taylor approximation Definition and Topics - 11 Discussions
In calculus, Taylor's theorem gives an approximation of a k-times differentiable function around a given point by a polynomial of degree k, called the kth-order Taylor polynomial. For a smooth function, the Taylor polynomial is the truncation at the order k of the Taylor series of the function. The first-order Taylor polynomial is the linear approximation of the function, and the second-order Taylor polynomial is often referred to as the quadratic approximation. There are several versions of Taylor's theorem, some giving explicit estimates of the approximation error of the function by its Taylor polynomial.
Taylor's theorem is named after the mathematician Brook Taylor, who stated a version of it in 1715, although an earlier version of the result was already mentioned in 1671 by James Gregory.Taylor's theorem is taught in introductory-level calculus courses and is one of the central elementary tools in mathematical analysis. It gives simple arithmetic formulas to accurately compute values of many transcendental functions such as the exponential function and trigonometric functions.
It is the starting point of the study of analytic functions, and is fundamental in various areas of mathematics, as well as in numerical analysis and mathematical physics. Taylor's theorem also generalizes to multivariate and vector valued functions.
3) Taylor expansion question in the context of Lie algebra elements:
Consider some n-dimensional Lie group whose elements depend on a set of parameters \alpha =(\alpha_1 ... \alpha_n) such that g(0) = e with e as the identity, and that had a d-dimensional representation D(\alpha)=D(g(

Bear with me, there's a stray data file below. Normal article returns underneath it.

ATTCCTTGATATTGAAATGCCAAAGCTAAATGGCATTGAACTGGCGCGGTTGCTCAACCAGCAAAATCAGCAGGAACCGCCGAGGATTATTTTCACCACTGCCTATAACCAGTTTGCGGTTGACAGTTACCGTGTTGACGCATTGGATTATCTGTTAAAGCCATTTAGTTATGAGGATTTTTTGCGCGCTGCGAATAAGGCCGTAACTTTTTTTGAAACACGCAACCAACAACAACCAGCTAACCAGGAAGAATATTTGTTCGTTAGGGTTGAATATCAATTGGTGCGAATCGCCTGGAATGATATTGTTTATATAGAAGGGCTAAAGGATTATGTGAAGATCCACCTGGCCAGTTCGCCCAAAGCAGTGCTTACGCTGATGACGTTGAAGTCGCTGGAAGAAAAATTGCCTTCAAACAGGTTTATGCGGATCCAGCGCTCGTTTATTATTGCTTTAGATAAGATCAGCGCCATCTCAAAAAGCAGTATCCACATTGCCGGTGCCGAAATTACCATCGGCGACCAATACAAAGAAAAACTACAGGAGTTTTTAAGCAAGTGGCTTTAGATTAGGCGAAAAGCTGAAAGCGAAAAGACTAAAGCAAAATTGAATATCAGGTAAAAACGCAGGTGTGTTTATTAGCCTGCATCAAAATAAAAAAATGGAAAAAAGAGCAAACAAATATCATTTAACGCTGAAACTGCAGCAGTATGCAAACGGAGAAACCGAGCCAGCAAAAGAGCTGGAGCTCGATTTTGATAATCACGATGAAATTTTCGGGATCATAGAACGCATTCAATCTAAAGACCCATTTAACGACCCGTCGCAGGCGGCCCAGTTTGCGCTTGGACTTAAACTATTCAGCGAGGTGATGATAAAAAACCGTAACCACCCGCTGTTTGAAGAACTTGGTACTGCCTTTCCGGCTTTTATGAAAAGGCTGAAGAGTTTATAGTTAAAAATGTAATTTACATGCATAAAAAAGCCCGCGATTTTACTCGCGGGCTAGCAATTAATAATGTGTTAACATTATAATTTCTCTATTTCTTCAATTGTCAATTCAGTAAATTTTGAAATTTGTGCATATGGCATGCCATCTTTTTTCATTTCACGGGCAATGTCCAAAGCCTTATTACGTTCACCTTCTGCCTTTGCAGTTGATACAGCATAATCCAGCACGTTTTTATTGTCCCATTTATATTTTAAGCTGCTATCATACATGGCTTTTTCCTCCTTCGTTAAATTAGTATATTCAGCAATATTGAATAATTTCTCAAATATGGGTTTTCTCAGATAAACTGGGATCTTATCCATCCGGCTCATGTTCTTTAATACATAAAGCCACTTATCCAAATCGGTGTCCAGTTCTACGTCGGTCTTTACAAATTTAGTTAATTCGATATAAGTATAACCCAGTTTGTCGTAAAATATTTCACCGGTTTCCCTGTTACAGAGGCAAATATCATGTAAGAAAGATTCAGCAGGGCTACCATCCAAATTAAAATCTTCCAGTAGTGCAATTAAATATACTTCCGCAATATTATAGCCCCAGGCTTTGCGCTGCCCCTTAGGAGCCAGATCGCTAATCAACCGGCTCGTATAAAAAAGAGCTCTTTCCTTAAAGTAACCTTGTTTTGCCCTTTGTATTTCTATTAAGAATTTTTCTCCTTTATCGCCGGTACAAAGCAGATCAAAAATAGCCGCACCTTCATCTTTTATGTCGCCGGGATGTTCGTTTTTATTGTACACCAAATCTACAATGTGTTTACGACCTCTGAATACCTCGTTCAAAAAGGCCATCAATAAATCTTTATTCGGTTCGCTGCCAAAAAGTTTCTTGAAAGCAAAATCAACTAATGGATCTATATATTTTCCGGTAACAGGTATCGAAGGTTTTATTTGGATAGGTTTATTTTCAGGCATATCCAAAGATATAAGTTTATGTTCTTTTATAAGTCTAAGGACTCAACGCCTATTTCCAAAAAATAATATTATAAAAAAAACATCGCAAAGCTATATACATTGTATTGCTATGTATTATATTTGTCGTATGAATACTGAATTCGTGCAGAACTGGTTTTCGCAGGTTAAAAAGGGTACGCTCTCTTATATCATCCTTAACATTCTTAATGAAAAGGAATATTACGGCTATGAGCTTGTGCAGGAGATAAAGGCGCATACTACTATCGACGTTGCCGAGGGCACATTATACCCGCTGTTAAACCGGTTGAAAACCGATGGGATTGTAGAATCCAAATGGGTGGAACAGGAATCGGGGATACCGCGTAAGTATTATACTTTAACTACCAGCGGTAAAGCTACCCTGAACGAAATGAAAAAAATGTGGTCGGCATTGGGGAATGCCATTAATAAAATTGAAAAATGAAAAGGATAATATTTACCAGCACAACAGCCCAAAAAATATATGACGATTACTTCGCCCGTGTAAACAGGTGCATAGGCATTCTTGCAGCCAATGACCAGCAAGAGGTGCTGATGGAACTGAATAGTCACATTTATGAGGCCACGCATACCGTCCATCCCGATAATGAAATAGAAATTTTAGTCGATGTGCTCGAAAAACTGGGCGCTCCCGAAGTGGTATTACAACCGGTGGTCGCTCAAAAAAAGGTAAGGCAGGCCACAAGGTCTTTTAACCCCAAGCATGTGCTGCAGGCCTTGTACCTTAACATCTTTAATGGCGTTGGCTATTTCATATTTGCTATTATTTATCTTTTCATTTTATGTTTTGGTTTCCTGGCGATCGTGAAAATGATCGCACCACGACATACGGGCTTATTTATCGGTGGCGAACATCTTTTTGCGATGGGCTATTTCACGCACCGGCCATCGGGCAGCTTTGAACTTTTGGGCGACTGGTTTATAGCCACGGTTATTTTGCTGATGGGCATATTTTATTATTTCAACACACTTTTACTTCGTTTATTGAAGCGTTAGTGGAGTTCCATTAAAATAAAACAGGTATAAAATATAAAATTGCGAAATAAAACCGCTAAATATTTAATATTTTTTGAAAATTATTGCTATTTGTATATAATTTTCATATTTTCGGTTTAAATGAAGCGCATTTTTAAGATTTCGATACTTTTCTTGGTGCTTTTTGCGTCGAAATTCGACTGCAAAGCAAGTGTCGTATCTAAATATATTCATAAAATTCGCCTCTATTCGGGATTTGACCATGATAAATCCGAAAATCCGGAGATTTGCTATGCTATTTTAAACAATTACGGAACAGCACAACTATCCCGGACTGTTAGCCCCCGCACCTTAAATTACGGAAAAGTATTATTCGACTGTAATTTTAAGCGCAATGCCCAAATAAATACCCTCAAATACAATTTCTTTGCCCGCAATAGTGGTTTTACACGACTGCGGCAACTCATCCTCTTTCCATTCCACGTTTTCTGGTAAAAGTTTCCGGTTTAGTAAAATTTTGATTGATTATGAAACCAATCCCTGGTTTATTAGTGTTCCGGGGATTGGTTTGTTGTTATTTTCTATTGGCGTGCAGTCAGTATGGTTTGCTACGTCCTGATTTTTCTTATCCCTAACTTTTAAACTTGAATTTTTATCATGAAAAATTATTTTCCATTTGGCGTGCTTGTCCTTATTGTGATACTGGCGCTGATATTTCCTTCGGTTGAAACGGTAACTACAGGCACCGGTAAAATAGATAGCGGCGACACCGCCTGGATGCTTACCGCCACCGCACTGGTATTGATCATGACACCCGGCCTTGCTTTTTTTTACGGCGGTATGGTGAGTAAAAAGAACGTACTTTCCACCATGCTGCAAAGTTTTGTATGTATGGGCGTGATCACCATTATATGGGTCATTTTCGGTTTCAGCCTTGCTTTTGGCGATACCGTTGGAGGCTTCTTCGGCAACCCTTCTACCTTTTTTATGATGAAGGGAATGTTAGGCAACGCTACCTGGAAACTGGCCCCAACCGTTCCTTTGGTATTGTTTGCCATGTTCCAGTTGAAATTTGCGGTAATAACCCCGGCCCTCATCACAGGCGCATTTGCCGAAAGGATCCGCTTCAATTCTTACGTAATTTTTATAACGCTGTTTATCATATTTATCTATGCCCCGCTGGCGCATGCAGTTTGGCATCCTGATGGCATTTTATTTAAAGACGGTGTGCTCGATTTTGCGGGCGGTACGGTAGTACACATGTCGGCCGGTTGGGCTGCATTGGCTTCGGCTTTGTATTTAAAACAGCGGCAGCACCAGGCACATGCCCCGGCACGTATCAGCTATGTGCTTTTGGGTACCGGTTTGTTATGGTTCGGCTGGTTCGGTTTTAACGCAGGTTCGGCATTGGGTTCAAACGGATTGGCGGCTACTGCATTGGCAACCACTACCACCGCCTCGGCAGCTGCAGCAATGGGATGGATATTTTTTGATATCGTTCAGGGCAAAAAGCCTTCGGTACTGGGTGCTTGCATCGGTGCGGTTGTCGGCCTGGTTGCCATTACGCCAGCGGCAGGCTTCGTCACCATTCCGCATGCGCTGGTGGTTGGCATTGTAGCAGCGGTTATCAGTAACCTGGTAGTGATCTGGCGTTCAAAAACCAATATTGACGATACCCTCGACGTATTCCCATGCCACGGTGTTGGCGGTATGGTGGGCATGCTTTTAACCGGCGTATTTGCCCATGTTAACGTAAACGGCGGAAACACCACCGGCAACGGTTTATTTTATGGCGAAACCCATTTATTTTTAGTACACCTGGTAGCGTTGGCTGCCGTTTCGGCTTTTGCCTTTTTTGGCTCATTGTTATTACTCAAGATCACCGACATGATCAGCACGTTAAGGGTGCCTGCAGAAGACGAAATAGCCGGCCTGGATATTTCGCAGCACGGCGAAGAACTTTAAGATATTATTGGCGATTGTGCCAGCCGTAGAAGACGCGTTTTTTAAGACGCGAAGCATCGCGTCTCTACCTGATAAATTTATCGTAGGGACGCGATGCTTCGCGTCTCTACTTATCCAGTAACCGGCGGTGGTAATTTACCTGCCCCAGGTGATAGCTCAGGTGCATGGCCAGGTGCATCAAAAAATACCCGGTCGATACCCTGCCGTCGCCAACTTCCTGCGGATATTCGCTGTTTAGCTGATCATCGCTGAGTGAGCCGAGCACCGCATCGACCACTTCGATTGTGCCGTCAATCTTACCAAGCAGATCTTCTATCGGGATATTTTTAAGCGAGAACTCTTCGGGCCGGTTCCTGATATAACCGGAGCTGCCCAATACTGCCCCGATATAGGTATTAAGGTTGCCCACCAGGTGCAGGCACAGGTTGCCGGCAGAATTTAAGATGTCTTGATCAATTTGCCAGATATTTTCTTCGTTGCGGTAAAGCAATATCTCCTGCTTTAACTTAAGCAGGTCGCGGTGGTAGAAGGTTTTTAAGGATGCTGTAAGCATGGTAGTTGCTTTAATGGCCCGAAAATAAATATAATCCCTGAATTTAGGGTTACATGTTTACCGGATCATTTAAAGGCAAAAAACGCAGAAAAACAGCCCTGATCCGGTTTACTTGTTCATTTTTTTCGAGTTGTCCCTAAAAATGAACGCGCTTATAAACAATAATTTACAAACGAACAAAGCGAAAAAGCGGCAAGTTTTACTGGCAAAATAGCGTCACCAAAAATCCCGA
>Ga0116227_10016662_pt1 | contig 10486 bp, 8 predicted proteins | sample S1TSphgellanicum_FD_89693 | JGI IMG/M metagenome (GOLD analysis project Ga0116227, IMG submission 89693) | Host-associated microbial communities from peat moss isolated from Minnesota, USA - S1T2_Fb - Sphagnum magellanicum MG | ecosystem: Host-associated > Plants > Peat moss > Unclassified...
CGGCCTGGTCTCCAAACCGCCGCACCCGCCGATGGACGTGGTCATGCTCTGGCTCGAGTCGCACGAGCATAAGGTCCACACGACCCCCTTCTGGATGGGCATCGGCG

\alpha)...
Since $$\lim_{x \rightarrow 0} \frac {R_{n,0,f}(x)} {x^n}=0,$$ ##P_{n,0,g}(x)## contains only terms of degree ##\geq 1## and ##R_{n,0,g}## approaches ##0## as quickly as ##x^n##, I can most likely prove this using ##\epsilon - \delta## arguments, but that seems overly complicated. I also can't...
The error ##e_{n}(y)## for ##\frac{1}{1-y}## is given by ##\frac{1}{(1-c)^{n+2}}y^{n+1}##. It follows that
##\frac{1}{1+y^2}=t_n(-y^2)+e_n(-y^2)##
where ##t_n(y)## is the Taylor polynomial of ##\frac{1}{1-y}##. Taking the definite integral from 0 to ##x## on both sides yields that...
Hello guys
I struggle since yesterday with the following problem
I am reading the book "Elements of applied bifurcation theory" by Kuznetsov . At one point he has the following Taylor expansion of a nonlinear system with respect to x=0 where ##x\in \mathbb(R)^n##
$$\dot{x} = f(x) = \Lambda x +...
Homework Statement
If I have the following expansion
f(r,t) \approx g(r) + \varepsilon \delta g(r,t) + O(\varepsilon^2)
This means for other function U(f(r,t))
U(f(r,t)) = U( g(r) + \varepsilon \delta g(r,t)) \approx U(g) + \varepsilon \delta g \dfrac{dU}{dg} + O(\varepsilon^2)
Then up to...
Homework Statement
A particle of energy E moves in one dimension in a constant imaginary potential -iV where V << E.
a) Find the particle's wavefunction \Psi(x,t) approximating to leading non-vanishing order in the small quantity \frac{V}{E} << 1.
b) Calculate the probability current density...
Homework Statement
[/B]
Use the Taylor remainder theorem to give an expression of
##\sqrt 2 - P_3(1)##
P_3(x) - the degree 3 Taylor polynomial ##\sqrt {1+x}## in terms of c, where c is some number between 0 and 1
Find the maximum over the interval [0, 1] of the absolute value of the...
I recently found out the rule regarding the Taylor expansion of a translated function:
##f(x+h)=f(x)+f′(x)⋅h+\frac 1 2 h^ 2 \cdot f′′(x)+⋯+\frac 1 {n!}h^n \cdot f^n(x)+...##
But why exactly is this the case? The normal Taylor expansion tells us that
##f(x)=f(a)+f'(a)(x-a)+\frac 1...
Hi all,
In short: For an air leg or air spring, there is a method using a Taylor approximation to find the spring constant for very small displacements, but I can't seem to figure out how it works. I've learned that air legs don't follow Hooke's law very much at all, except for when the...
Hello,
Can someone explain this to me? In the above case ct=yt-gt
I tried to solve it as a three variable taylor approximation but got a few extra terms that weren't included in the above. So I am a little confused now.
I only need to understand how the first line was derived because I get...